Those who have the best awareness of the Current Account Switch Guarantee are the least likely to consider changing banks, new analysis from YouGov finds.
The research is based on over 30,000 interviews from YouGov’s Cash Tracker. It shows that since the Current Account Switch Guarantee took effect last September the over-55s are the age group with the greatest levels of awareness about the scheme, with 40% knowing that it exists. However, they are also the age group that is least likely to use it, with only 8% believing they are likely to change bank account providers.
This is in stark comparison to under-25s where just under a quarter (24%) know of the Guarantee and just over a fifth (21%) are likely to use it. The Current Account Switch Guarantee was introduced by the Payments Council, in conjunction with leading UK banks, to make the switching process both easier and more trusted.
Jake Palenicek, Director of Financial Services Research at YouGov, says: “It is clear that the promotional materials have been successful in driving awareness – especially among older consumers. However, given the limited appetite among them for switching, perhaps the campaign needs to be re-focused around reaching younger people who are more likely to change providers. Doing this could create a new generation of consumers that think nothing of moving from financial institution to financial institution.”
YouGov has been tracking account switching since July 2013 – prior to the Guarantee coming into effect. The research shows that prior to launch, 16% of UK adults were aware of the Current Account Switch Guarantee. In the period from September to November 2013, this rose significantly to two in five people (41%) but has steadily fallen since and now stands at 32%.
Despite this increase in awareness, there is still a marked difference between the proportion of consumers who believe they will change account provider and those who actually do it. The Cash Tracker data show that while 14% of people say they expect to switch, only 6% actually have done.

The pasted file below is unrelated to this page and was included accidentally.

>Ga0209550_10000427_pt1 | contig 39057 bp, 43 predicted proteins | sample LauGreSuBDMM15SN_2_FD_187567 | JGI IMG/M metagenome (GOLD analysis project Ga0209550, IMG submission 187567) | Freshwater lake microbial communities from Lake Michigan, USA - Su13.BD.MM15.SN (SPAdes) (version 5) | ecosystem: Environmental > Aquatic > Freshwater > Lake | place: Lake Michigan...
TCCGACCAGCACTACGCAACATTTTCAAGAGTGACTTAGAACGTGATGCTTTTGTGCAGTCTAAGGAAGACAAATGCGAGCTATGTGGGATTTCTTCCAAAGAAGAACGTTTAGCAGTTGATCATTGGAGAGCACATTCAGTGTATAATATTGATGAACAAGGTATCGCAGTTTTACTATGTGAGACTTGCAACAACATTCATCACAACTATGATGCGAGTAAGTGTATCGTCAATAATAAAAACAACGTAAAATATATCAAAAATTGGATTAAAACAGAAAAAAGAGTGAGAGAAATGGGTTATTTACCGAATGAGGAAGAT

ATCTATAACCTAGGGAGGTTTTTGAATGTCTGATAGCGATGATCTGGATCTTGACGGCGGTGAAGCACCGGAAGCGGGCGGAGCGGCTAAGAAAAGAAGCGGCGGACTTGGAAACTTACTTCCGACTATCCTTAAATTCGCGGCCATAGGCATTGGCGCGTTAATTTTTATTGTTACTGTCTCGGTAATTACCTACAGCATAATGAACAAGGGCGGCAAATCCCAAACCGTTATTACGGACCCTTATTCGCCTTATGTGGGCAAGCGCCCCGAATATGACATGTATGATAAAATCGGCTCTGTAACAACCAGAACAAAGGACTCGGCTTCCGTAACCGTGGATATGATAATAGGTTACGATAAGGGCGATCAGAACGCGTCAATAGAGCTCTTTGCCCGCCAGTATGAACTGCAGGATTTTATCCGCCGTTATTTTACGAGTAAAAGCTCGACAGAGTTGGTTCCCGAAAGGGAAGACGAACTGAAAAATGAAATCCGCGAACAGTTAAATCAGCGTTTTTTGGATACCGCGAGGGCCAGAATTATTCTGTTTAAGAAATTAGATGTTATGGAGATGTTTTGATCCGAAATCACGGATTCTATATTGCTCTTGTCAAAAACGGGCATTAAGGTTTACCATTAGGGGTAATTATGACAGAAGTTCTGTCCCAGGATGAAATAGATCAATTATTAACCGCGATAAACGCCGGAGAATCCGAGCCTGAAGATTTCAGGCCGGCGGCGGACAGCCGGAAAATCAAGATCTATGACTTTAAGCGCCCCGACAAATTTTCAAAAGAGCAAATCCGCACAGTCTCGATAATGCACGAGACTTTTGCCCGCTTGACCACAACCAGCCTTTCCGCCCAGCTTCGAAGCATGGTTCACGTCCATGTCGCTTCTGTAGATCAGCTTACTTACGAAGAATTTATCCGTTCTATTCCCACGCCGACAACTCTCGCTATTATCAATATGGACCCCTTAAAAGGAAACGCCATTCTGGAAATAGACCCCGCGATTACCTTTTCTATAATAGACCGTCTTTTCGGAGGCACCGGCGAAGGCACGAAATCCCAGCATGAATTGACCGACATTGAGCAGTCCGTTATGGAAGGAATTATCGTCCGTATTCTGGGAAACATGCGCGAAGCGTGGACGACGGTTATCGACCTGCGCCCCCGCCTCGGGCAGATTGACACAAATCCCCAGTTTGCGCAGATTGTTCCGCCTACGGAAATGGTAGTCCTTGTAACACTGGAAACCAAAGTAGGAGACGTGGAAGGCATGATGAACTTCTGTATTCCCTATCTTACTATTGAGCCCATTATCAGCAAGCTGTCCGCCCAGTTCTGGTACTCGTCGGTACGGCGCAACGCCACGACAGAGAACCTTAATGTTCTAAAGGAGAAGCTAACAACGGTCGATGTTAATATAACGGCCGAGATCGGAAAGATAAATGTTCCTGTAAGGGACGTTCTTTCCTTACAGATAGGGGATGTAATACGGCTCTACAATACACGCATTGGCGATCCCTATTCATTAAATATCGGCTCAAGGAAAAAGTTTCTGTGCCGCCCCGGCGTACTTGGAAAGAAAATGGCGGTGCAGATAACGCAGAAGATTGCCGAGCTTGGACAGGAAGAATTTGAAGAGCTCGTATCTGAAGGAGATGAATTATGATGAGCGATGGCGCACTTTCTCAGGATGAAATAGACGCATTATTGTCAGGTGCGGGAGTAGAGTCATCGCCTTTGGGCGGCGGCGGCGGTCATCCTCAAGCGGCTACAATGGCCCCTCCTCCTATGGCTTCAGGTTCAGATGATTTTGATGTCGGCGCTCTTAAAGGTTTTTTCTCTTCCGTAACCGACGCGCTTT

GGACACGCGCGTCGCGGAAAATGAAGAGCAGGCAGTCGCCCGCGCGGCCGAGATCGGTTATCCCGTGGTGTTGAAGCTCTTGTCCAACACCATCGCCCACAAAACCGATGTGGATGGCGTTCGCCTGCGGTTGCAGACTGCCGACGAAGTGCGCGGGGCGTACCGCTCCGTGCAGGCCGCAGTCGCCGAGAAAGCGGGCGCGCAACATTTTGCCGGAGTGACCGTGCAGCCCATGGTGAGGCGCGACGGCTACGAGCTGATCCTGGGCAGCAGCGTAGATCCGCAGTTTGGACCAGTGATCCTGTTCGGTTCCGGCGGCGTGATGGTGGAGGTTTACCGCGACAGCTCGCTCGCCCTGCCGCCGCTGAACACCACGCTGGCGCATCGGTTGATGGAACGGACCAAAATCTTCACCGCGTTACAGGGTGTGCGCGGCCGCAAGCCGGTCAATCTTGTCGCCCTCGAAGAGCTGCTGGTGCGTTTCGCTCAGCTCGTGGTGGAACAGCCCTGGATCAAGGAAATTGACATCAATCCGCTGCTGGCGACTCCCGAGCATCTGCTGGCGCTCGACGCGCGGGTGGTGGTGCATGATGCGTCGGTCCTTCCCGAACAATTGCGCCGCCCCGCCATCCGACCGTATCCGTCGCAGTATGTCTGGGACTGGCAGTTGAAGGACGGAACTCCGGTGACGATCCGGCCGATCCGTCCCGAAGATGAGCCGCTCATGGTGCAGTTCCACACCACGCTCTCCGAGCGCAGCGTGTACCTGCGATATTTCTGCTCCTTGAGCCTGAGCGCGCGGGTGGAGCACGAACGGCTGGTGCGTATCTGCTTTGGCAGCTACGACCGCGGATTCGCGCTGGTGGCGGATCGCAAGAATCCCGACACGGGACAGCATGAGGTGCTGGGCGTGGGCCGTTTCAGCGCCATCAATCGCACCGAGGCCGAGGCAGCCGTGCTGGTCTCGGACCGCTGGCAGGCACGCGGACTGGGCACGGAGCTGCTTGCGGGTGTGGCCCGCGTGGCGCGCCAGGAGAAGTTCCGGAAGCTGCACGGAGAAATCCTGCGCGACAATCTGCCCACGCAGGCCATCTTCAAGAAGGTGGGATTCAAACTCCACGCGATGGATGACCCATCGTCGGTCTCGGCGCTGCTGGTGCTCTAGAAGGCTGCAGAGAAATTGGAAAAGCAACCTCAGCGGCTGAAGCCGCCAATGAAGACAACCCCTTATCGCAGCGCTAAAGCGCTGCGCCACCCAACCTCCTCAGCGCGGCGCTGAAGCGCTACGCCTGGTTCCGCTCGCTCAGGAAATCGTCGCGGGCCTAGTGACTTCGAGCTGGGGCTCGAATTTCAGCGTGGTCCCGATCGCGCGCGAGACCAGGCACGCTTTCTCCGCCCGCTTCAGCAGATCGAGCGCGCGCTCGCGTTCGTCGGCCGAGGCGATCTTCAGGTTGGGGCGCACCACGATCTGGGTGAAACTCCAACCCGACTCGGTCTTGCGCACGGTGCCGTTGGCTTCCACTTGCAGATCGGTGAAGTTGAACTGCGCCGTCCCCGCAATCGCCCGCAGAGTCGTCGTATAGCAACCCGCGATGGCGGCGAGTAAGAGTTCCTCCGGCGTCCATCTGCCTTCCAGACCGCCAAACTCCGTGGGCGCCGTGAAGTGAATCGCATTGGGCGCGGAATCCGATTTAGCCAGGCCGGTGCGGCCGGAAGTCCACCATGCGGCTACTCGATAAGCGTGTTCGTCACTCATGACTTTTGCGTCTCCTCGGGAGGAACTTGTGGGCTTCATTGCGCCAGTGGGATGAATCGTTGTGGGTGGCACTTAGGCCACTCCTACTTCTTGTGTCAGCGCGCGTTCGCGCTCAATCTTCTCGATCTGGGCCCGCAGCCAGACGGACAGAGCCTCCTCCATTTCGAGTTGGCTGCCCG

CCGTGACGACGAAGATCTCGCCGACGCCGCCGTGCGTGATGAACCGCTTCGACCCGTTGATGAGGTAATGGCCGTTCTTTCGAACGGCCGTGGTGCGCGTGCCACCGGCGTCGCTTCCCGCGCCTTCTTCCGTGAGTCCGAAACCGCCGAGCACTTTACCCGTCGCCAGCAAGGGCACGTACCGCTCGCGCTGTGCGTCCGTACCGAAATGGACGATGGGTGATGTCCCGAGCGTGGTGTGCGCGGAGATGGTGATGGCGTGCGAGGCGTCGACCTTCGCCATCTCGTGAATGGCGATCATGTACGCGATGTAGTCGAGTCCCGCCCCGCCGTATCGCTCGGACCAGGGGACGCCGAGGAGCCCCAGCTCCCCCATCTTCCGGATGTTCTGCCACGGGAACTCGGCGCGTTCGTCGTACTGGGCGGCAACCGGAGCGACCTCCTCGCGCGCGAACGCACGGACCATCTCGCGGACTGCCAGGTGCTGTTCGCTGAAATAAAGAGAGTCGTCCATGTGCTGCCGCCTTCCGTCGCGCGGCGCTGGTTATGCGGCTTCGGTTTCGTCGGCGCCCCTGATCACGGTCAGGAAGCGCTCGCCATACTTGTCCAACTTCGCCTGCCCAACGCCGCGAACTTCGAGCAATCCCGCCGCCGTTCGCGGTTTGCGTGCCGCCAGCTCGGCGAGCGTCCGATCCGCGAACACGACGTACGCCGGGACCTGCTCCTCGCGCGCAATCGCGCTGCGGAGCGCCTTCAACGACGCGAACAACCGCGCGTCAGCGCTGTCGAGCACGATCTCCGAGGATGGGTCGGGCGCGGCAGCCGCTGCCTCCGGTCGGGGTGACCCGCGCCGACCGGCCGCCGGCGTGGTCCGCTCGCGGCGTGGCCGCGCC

The analysis suggests that one of the causes of this gap is that people’s problem with changing current account provider is less to do with the process of switching and more to do with the motivations for doing so. The main barrier is that any consumers do not think that changing provider will make that much difference to them. Fewer than one in five (17%) UK adults feel that current account providers are “different from one another”.
However, the Guarantee does seem to have made an impact on public opinion about changing current account provider. The proportion that feels that switching is inconvenient has dropped from 71% last summer to 64% now. Furthermore, there has been an increase in the proportion (from 41% last summer to 47% this summer) who think switching current account providers is “not risky”.
Jake Palenicek continues: “There is still some way to go until people start treating their current account providers the way they treat their insurance companies and move around in search of the best deal. It will be interesting to see is whether the introduction of non-traditional current account providers – such as the more service-focussed approach from the likes of M&S and Tesco – has an impact on the market.”
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